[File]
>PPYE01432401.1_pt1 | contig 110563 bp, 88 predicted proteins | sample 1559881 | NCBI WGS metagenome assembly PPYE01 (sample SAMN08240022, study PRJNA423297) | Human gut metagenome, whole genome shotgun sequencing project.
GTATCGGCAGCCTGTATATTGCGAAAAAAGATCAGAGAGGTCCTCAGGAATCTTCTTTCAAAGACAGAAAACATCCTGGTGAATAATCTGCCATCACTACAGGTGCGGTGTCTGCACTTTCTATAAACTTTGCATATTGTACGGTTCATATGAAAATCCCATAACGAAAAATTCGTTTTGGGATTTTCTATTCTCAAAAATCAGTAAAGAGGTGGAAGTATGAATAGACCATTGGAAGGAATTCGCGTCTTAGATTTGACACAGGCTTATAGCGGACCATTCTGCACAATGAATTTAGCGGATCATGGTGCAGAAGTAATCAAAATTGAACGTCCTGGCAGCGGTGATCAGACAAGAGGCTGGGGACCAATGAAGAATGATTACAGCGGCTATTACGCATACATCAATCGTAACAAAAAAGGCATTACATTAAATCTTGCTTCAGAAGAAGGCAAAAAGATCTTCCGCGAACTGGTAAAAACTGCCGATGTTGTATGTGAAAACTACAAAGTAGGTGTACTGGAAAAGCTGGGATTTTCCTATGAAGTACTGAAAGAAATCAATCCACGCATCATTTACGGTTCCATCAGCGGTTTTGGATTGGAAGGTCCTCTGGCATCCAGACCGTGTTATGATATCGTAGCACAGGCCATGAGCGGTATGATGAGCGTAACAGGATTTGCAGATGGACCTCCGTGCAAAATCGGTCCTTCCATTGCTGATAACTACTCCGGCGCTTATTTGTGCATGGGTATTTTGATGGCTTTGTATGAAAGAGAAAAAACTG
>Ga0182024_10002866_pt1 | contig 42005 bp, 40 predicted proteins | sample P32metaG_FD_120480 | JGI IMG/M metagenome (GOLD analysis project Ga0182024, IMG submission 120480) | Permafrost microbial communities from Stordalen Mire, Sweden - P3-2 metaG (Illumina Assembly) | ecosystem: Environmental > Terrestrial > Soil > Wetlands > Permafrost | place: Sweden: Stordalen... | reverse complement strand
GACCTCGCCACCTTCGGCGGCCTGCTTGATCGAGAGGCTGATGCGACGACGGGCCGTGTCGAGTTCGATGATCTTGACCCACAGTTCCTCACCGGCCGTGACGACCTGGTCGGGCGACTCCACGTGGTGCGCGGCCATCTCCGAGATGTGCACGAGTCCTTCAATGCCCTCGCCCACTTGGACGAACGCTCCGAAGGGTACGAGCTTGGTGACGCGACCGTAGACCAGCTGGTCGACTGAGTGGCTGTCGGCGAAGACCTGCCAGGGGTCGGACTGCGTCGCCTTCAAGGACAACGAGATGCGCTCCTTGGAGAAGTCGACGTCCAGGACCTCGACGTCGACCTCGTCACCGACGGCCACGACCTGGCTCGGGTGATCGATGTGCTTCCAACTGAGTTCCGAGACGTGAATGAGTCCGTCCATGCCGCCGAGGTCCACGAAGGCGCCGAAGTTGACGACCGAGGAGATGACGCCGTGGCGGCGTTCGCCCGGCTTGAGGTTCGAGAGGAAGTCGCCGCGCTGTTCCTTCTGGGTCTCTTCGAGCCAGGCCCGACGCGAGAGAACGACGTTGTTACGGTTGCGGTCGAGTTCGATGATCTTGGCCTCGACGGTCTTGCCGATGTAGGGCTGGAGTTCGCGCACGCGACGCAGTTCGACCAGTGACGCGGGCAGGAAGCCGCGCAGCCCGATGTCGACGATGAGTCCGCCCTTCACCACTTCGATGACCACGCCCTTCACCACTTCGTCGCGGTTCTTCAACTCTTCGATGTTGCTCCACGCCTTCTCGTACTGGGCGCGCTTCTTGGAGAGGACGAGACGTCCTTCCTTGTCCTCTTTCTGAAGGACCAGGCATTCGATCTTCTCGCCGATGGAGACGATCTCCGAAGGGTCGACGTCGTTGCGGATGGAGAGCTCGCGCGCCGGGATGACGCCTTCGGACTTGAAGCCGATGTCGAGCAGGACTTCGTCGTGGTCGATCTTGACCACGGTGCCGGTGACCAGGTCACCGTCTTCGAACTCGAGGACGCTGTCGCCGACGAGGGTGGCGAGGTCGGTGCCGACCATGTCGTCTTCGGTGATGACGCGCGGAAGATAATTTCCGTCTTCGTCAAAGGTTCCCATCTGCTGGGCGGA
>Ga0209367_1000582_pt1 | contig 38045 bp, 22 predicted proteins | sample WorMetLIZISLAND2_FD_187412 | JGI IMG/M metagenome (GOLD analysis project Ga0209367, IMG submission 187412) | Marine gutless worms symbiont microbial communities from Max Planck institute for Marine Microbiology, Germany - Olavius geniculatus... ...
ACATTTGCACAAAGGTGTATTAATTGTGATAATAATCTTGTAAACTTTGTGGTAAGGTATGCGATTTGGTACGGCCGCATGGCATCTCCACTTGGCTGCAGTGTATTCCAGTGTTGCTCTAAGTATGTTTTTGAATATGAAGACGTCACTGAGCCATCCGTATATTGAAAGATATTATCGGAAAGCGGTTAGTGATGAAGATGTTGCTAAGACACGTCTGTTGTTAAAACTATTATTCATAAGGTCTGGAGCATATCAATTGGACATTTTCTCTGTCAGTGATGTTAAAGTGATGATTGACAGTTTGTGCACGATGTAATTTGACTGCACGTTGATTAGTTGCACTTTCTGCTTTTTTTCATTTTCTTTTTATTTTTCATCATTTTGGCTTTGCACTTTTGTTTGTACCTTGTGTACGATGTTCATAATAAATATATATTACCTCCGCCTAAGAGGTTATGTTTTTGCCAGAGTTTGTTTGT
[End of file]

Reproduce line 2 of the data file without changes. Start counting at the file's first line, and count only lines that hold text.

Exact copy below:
GTATCGGCAGCCTGTATATTGCGAAAAAAGATCAGAGAGGTCCTCAGGAATCTTCTTTCAAAGACAGAAAACATCCTGGTGAATAATCTGCCATCACTACAGGTGCGGTGTCTGCACTTTCTATAAACTTTGCATATTGTACGGTTCATATGAAAATCCCATAACGAAAAATTCGTTTTGGGATTTTCTATTCTCAAAAATCAGTAAAGAGGTGGAAGTATGAATAGACCATTGGAAGGAATTCGCGTCTTAGATTTGACACAGGCTTATAGCGGACCATTCTGCACAATGAATTTAGCGGATCATGGTGCAGAAGTAATCAAAATTGAACGTCCTGGCAGCGGTGATCAGACAAGAGGCTGGGGACCAATGAAGAATGATTACAGCGGCTATTACGCATACATCAATCGTAACAAAAAAGGCATTACATTAAATCTTGCTTCAGAAGAAGGCAAAAAGATCTTCCGCGAACTGGTAAAAACTGCCGATGTTGTATGTGAAAACTACAAAGTAGGTGTACTGGAAAAGCTGGGATTTTCCTATGAAGTACTGAAAGAAATCAATCCACGCATCATTTACGGTTCCATCAGCGGTTTTGGATTGGAAGGTCCTCTGGCATCCAGACCGTGTTATGATATCGTAGCACAGGCCATGAGCGGTATGATGAGCGTAACAGGATTTGCAGATGGACCTCCGTGCAAAATCGGTCCTTCCATTGCTGATAACTACTCCGGCGCTTATTTGTGCATGGGTATTTTGATGGCTTTGTATGAAAGAGAAAAAACTG